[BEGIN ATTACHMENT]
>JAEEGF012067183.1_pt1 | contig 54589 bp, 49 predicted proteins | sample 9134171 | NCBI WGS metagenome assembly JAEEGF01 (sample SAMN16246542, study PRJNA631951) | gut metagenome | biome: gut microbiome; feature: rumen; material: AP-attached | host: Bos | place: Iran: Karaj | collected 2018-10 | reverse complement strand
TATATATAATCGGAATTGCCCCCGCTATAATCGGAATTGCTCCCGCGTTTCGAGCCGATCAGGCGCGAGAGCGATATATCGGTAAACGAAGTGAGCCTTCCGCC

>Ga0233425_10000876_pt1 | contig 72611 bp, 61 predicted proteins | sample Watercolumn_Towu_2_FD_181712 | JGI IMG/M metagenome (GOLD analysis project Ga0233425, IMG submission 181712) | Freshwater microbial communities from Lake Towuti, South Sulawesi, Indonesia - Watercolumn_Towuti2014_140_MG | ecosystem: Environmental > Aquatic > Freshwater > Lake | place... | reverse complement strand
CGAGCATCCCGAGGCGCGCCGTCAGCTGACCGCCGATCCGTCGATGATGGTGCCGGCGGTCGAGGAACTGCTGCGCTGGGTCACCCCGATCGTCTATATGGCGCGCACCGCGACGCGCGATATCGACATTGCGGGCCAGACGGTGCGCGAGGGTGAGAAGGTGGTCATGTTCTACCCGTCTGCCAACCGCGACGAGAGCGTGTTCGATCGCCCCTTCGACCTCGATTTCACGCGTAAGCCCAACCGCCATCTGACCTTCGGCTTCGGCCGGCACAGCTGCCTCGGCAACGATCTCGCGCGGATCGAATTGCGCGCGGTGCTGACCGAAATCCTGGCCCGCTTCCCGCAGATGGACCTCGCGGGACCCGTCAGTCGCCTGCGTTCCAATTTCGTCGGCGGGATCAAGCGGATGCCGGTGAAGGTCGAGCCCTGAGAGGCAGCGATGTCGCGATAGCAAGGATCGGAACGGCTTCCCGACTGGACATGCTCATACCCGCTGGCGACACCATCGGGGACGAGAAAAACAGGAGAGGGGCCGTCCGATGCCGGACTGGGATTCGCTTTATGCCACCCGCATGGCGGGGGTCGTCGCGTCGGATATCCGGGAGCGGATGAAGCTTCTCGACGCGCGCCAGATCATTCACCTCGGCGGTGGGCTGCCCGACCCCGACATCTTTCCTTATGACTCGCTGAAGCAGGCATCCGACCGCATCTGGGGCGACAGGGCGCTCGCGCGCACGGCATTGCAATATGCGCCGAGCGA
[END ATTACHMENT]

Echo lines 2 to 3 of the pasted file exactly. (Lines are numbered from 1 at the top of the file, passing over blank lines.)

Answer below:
TATATATAATCGGAATTGCCCCCGCTATAATCGGAATTGCTCCCGCGTTTCGAGCCGATCAGGCGCGAGAGCGATATATCGGTAAACGAAGTGAGCCTTCCGCC

>Ga0233425_10000876_pt1 | contig 72611 bp, 61 predicted proteins | sample Watercolumn_Towu_2_FD_181712 | JGI IMG/M metagenome (GOLD analysis project Ga0233425, IMG submission 181712) | Freshwater microbial communities from Lake Towuti, South Sulawesi, Indonesia - Watercolumn_Towuti2014_140_MG | ecosystem: Environmental > Aquatic > Freshwater > Lake | place... | reverse complement strand